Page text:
Here’s what US Embassy advises Indian student aspirants
New Delhi: As the season starts for Indian students to apply for seats in US higher educational institutions, a senior official at the US Embassy here on Thursday advised applicants not to come with prepared answers for visa interviews.
“A lot of applicants, including some students, come with a prepared speech,” George Hogeman, Consul General at the US Embassy, said during a media interaction.
“The best advice for anyone applying for one of our visas – and we base our visa decisions on the interview – is to listen carefully to what the officer asks (at the visa interview) and answer that question.
“We know students are nervous. That is okay. Many nervous applicants are issued visas,” he said.
Hogeman said this year the US missions in India will be observing June 6 as Student Visa Day.
“Student Visa Day is a day where the only applicants who apply are applying for student visas,” he said.
Noting that higher education plays an important role in India-US relations, he said that one in six foreign students in the US is from India.
Hogeman also said that the US Embassy had a meeting with the External Affairs Ministry to discuss the plight of Indian students duped by unscrupulous education counsellors.
According to a statement issued by the Embassy, the visa interview itself takes less than five minutes and on average applicants spend less than 45 minutes in the US missions in India.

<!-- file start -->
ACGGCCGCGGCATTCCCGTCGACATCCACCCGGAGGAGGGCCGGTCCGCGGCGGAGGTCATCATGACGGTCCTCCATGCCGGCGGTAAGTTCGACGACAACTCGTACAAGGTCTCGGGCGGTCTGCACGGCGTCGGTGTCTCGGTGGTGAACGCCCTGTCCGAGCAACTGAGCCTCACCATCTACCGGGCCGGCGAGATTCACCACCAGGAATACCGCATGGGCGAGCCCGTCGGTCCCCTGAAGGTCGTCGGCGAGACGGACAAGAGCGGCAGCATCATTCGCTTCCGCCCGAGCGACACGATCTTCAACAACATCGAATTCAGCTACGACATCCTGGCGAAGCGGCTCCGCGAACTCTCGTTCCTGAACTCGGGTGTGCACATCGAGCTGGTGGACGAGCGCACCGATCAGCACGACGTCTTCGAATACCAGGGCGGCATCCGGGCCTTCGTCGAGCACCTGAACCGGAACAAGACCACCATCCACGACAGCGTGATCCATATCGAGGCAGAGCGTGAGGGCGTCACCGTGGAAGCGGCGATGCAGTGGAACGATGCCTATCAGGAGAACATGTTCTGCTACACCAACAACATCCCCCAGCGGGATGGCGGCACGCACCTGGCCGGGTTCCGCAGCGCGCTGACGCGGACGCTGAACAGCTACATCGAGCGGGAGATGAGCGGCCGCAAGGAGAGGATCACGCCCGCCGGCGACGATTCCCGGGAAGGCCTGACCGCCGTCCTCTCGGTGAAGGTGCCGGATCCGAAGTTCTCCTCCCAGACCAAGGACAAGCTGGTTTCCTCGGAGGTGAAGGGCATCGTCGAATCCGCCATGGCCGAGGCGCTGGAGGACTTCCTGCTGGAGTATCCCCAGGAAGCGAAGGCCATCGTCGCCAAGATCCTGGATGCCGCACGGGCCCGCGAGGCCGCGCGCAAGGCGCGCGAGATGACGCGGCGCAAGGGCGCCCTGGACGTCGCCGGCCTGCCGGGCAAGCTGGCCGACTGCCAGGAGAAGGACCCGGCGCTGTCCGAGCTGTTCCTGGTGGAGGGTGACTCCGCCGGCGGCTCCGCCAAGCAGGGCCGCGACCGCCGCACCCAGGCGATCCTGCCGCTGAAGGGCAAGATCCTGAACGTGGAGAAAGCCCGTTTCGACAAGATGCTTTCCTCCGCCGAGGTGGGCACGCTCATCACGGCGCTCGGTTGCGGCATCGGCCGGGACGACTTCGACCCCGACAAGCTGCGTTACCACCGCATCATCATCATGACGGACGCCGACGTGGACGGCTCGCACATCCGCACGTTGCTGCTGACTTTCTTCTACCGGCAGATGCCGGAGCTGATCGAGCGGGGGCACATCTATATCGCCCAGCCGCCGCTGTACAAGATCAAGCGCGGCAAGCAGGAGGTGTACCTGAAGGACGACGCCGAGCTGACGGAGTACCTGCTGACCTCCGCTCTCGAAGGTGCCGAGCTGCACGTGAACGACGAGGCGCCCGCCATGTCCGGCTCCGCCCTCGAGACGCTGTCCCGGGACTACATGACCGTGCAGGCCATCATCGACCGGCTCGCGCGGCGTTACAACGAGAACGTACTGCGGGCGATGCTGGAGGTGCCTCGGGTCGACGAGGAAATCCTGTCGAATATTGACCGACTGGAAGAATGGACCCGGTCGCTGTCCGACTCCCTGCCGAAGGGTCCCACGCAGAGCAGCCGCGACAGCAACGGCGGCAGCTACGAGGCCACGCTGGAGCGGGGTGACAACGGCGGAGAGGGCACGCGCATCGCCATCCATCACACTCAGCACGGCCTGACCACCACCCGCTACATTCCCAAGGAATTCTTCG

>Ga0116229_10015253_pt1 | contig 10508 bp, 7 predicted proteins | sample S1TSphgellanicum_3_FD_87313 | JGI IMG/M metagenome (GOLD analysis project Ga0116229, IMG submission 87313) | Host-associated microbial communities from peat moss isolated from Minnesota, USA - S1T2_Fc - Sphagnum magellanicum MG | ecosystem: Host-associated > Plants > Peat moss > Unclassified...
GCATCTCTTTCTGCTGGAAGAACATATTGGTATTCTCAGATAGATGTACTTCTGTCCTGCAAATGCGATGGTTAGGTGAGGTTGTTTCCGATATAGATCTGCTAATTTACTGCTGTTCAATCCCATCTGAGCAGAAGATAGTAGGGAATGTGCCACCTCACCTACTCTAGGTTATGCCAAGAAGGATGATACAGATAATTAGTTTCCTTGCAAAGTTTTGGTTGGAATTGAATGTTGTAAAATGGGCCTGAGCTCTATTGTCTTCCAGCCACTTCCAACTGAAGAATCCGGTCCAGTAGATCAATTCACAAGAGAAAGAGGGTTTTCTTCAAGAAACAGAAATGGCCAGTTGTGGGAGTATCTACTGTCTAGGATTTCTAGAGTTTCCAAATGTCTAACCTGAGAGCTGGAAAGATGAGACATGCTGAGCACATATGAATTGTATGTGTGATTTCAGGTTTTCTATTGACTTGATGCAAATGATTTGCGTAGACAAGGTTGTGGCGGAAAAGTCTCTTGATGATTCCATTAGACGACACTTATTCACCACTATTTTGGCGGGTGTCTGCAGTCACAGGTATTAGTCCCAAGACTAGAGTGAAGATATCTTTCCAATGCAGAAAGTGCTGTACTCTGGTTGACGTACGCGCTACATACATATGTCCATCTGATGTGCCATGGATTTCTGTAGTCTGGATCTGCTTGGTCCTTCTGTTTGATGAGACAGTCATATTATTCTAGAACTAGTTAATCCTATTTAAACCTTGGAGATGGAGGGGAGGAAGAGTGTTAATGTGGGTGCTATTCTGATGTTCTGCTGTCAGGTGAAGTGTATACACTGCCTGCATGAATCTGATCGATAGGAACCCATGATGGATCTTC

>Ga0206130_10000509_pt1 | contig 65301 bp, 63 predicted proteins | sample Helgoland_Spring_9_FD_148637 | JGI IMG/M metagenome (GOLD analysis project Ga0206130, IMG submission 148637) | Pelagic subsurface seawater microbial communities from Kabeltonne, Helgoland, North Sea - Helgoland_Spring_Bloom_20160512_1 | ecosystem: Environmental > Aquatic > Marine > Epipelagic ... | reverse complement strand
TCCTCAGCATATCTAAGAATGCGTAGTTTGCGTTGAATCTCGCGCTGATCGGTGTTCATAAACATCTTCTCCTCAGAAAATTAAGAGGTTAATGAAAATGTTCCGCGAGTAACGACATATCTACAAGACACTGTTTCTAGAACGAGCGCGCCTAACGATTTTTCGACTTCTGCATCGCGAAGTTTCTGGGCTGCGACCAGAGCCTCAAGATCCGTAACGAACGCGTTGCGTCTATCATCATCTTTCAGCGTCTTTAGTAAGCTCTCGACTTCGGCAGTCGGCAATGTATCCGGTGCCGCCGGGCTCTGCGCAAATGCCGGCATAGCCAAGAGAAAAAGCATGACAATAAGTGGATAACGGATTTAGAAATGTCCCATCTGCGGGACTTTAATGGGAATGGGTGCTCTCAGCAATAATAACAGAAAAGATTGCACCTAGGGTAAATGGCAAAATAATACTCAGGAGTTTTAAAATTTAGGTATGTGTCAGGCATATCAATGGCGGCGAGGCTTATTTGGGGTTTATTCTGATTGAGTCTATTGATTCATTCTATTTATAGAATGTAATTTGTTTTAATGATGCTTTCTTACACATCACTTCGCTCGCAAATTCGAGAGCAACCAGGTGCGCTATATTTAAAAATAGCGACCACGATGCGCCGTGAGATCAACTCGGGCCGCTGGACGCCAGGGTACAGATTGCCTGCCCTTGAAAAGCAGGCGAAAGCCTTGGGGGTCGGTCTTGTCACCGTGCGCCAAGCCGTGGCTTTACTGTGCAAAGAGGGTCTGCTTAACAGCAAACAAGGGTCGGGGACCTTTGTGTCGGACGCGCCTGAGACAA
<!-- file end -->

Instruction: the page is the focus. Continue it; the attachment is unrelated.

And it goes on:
Stating that there are 4,600 accredited universities in the US, Elizabeth Lawrence, Fraud Prevention Manager at the US Embassy, cautioned that using counterfeit documents might make one permanently ineligible for visa applications.
“However, fraud cases are very negligible,” she added.
Aastha Virk Singh, Advisor at EducationUSA, said that if a student thinks of applying for an F Visa (the US visa for students), the process should start at least a year before the session starts.
But at the same time, she said that a student can apply for a visa 120 days ahead of the start of the session.
“At EducationUSA, we provide free information to students,” Singh said. “If you start correctly with us, the visa will not be a problem.”
The total number of Indian students in the US has more than doubled over the last decade, from 81,000 in 2008 to 186,000 in 2017.